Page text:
CALGARY - If there was ever any doubt fans can have an impact, it was answered Tuesday when Calgary Flames players bowed to public pressure and agreed to do the right thing.
Spurred on by front page coverage in the Sun revealing the Flames players had decided en masse to skip the club’s charity golf tourney Thursday so some could attend players’ meetings in New York, a rather overwhelmed team player rep Matt Stajan announced their change of heart one day later.
A furious backlash by frustrated fans had everything to do with the decision to cease the senseless blanket policy and allow at least a handful of players in town to play and help raise upwards of $300,000 for local charities.
Right or wrong, the optics suggested millionaire players were essentially turning their collective backs on children and families in need. The Twitterverse exploded after the Sun broke the story, as already-frustrated fans lashed out at players for a senseless approach to a scheduling conflict that was handled poorly, as most players and prospects would be in town anyway.
Combine that with the looming lockout and the fan fury was predictable — unless you are a player, that is.
It was clear by Stajan’s uncomfortable response to the firestorm Tuesday, the decision wasn’t well-thought through as he had no idea the public would respond with such passion.
Keep in mind Stajan and his teammates have had the benefit of media relations staff shielding them for years and advising them on everything from how to act, what to say and how to avoid various controversies.
As Saturday’s lockout nears, Stajan and his teammates clearly didn’t have the benefit of such advice when the players took it upon themselves to inform the club late last week of their about-face after originally agreeing to be part of the tournament.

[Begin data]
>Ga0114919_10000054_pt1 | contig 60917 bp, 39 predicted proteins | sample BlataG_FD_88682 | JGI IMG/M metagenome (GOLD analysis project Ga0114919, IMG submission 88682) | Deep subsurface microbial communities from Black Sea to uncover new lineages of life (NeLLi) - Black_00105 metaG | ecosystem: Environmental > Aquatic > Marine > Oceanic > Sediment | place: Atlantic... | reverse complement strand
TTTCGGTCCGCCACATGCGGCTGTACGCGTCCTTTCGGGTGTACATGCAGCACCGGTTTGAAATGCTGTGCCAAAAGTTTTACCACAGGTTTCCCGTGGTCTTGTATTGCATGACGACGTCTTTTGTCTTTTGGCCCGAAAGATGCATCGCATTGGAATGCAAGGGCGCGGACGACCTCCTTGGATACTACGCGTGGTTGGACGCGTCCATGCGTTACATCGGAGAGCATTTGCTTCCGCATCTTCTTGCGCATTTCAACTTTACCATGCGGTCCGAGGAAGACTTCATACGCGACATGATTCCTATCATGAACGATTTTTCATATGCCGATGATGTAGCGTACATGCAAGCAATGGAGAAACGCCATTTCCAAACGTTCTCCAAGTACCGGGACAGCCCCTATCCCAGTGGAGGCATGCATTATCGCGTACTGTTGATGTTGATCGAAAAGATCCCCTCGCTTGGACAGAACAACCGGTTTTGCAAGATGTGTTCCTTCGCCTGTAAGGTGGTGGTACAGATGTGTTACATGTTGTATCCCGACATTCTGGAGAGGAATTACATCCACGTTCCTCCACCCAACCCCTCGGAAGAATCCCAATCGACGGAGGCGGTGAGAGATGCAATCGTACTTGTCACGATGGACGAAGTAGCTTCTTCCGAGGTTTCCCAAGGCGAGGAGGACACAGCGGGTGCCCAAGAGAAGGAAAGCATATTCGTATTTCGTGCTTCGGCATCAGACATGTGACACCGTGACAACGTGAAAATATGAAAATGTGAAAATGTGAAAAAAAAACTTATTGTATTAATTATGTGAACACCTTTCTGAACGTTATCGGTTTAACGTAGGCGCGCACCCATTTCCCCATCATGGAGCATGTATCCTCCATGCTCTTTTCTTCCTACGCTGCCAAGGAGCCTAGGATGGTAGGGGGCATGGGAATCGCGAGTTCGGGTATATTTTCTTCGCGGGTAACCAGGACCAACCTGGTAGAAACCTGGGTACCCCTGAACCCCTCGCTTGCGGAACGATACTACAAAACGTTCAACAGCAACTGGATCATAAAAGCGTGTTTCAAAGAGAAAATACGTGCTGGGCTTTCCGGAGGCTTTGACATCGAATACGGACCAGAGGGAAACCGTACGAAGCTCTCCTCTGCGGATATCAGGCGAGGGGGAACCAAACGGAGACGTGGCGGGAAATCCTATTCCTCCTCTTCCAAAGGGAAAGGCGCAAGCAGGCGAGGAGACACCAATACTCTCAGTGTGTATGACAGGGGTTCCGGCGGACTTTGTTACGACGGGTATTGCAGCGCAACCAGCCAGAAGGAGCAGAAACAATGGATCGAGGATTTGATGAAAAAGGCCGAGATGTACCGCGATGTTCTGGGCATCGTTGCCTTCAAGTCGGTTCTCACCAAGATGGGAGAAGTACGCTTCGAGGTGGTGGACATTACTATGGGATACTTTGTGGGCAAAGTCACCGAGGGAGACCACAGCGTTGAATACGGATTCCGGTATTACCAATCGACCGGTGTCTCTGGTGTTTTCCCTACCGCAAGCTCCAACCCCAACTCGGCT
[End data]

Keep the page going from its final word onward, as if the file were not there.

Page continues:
Stajan also could have used some better advice Tuesday when he suggested the whole thing was a “mix-up.”
To suggest there was a breakdown in communications, is to inadvertently throw the Flames’ public relations staff and the organization under the bus as it was made very clear to them the players wouldn’t be playing golf.
The right thing would have been for Stajan to simply take the bullet and admit openly he and his colleagues screwed up, saw the error in their ways, and would now make good on their original promise to send as many players as possible to Country Hills and the Links of GlenEagles for Thursday’s event.
That said, it’s hard to come down too hard on Stajan, as he and the players fixed the situation.
While many who paid upwards of $2,500 to rub shoulders with the players and prospects at Wednesday’s luncheon and Thursday’s round, it’s interesting to note only one sponsor took the club up on its offer of a full refund following news of the players’ initial withdrawal.
The financial shortfall was quickly replaced by another sponsor, which speaks to the spirit of a sold-out event that raised $340,000 for the Flames Foundation for Life last year.
As for any golfers who debated pulling out of the tourney, there was a massive waiting list of those gladly willing to pony up and take their place.
None of that is required now that sanity has prevailed and everyone involved will make the best of a scheduling conflict that has almost two-dozen players heading to New York for the Players’ Association’s hastily-called meetings, which are expected to draw 300 players.
“This wasn’t a case of boycotting because it’s a charity tourney or that they wanted to ‘send a message.’ They had a conflict,” said one sympathetic Flames staffer, who was relieved the episode is over.
“There was zero malice associated with it at all. That said, the idea of it being all or none is a tough call.”
The wrong call.
It has been righted.
Finally something the fans can cheer about, especially since it was largely their doing.